• The personal spending analogy does not work when considering the economy as a whole because one person’s spending is another person’s income.
  • There is plenty of scope for the UK to borrow money

I know this post is quite a lot to digest but I have done my best to explain why I think the things that I do. Perhaps you’ve read through the post and think my reasoning is wrong and David Cameron’s is right. Perhaps you think austerity really is the way to restore economic growth. That’s fine, after all David and I each have a theory and at the end of the day that’s all they are – theories.

I suppose though, if I were being really picky, I might point out that the growing evidence strongly supports my one.



About RedEaredRabbit
My name is RedEaredRabbit, King of Kings. Look on my works ye Mighty and despair.

3 Responses to Lies, Damned Lies and Austerity

  1. Interesting blog as ever. Could you reference the evidence you refer to please?

    • I was referring to the fact that the UK economy is, after two years of “expansionary austerity”, in the longest economic depression in recent history.

  2. The reason why Japan is able to bear a heavier debt burden is because the Japanese are great savers. They squirrel vast amounts away in the Japanese Post Office which in turn uses those savings to hoover up government debt. As Japan isn’t so reliant on the markets for its borrowing needs, it benefits from low yields, i.e. it’s cheaper to borrow.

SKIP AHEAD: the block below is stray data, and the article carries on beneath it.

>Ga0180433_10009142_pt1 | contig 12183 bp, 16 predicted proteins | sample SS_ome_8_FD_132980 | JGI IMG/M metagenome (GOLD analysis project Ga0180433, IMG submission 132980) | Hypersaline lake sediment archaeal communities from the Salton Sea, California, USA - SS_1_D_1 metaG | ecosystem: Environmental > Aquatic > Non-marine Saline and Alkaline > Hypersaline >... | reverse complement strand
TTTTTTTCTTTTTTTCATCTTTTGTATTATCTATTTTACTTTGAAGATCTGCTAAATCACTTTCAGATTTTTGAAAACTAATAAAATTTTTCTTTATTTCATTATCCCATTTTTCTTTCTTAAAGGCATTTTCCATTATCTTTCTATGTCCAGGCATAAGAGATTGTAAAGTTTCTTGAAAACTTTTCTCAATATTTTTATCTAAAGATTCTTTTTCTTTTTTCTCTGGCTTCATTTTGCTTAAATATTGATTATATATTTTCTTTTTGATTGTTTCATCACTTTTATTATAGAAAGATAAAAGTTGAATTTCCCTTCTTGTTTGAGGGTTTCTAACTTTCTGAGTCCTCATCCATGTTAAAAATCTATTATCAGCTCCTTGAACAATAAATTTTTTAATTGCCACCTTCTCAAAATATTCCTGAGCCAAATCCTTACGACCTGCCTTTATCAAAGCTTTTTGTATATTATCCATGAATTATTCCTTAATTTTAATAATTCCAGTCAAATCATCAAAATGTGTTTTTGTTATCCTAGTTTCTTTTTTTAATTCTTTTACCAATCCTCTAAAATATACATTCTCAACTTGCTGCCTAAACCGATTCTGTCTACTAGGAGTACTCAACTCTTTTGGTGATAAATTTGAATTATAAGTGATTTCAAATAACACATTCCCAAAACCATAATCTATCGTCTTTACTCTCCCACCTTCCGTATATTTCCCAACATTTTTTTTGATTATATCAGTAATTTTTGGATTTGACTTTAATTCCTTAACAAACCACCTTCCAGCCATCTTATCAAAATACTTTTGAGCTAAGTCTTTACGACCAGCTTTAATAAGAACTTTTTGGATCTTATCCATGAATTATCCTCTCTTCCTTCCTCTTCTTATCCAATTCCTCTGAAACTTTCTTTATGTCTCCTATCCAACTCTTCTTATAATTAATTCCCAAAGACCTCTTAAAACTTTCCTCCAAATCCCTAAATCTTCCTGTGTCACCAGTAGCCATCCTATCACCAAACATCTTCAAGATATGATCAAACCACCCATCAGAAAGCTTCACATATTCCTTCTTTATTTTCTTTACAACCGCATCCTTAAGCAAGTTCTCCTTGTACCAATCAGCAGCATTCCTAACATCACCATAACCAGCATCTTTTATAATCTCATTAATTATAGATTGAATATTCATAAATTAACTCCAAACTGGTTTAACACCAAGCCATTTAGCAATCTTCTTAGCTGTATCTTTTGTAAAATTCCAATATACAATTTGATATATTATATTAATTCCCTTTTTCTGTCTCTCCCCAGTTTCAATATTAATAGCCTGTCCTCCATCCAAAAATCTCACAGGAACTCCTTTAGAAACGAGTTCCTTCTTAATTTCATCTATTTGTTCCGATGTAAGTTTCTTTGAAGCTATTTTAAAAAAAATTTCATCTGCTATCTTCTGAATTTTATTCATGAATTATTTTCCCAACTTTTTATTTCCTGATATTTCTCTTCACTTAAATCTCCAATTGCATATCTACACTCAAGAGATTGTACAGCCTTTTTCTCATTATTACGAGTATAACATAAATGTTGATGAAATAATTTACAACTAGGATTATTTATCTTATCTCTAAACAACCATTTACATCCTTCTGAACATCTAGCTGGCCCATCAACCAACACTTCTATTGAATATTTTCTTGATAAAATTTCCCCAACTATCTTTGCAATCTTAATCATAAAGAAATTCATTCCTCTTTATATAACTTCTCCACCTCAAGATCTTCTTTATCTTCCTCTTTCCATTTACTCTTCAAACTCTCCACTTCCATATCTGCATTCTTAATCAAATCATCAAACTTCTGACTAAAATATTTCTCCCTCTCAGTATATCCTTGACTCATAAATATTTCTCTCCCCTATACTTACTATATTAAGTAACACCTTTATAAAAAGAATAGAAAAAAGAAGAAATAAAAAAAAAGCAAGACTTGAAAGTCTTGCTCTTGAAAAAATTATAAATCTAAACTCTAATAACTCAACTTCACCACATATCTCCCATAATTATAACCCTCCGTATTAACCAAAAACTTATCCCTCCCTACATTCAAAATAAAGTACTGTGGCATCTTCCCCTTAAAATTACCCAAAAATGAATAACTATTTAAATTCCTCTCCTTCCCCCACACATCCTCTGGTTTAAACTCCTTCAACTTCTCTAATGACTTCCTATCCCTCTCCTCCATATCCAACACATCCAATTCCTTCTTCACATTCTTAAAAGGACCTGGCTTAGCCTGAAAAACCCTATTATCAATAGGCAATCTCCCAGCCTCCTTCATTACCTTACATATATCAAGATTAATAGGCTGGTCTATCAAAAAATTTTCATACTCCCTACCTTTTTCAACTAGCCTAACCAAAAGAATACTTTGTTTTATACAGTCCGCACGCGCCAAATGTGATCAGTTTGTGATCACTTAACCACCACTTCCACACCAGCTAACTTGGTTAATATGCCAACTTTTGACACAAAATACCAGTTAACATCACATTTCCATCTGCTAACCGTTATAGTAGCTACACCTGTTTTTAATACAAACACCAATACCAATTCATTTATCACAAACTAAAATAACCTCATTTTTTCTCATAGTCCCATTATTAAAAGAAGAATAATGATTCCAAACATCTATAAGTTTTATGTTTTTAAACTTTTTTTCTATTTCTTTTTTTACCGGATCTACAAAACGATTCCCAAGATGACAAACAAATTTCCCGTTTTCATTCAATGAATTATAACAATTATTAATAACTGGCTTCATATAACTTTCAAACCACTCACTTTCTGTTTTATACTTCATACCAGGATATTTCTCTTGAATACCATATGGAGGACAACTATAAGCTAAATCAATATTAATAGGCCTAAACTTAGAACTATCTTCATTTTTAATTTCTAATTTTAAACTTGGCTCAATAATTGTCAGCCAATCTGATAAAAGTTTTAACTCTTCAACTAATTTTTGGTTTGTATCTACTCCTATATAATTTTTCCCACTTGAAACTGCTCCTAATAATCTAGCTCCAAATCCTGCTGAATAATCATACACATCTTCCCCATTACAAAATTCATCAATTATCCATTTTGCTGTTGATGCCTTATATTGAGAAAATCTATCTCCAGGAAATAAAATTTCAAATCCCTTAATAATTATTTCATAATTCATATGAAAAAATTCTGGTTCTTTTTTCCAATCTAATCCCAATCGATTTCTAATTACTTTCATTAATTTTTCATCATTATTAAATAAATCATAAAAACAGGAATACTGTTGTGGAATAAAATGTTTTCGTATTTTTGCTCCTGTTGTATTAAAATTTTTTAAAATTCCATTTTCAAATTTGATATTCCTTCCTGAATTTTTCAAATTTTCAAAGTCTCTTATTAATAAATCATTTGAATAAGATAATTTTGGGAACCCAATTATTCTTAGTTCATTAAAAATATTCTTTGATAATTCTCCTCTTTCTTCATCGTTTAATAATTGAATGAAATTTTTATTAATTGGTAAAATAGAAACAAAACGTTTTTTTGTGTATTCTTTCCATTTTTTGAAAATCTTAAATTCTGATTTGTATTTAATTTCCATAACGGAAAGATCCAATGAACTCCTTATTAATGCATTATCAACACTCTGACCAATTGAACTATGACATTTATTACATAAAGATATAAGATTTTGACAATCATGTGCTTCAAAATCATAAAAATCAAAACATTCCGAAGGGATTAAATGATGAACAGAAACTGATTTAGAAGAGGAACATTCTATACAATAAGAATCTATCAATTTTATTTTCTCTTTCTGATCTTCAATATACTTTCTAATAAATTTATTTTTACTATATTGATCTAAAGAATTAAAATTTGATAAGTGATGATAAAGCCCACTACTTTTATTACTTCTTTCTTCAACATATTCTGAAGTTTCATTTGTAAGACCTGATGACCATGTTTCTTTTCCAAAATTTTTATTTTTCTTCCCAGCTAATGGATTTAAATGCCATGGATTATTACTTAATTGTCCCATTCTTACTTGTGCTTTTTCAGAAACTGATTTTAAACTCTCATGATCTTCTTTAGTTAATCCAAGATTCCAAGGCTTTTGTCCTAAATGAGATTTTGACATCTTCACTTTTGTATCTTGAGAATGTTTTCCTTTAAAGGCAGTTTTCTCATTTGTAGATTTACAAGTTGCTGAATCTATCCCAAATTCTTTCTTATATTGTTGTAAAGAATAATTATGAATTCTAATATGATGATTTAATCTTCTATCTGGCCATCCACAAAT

The difficulty Japan faces is that the pool of savings is shrinking and it will need to resort to the open markets for more of its funding. If the economy continues to show robust growth, yields will rise as investors will seek a better return than is offered by the stock market. It’s worth noting that yields on Japanese bonds fell this week as investors believe the recent growth spurt is only temporary.

    The UK Treasury is able to borrow at such low rates primarily because investors don’t have confidence in the economy not, as the government believes, because investors have confidence the UK can meet its debt repayment obligations, though that is a consideration.

    As any business owner knows, you shouldn’t borrow to pay the day-to-day expenses of running your business without a very good reason. You should only borrow to invest in assets that will improve your business’ earning potential in the future.

    The same applies to government spending. By all means, the government can and should borrow during an economic slump, but it shouldn’t do it just to pour into public sector wages or the benefit bill, which is just trading temporary growth for debt and reducing the borrowing capacity of future generations.

    It should only borrow to invest in measures that will aid long term growth, such as upgraded transport and energy infrastructure. I also think it would be a good idea to borrow to fund university tuition in fields of significant importance to our economic development, such as science and engineering degrees. What better way to incentivise young people to go into these areas than not having to pay tuition fees?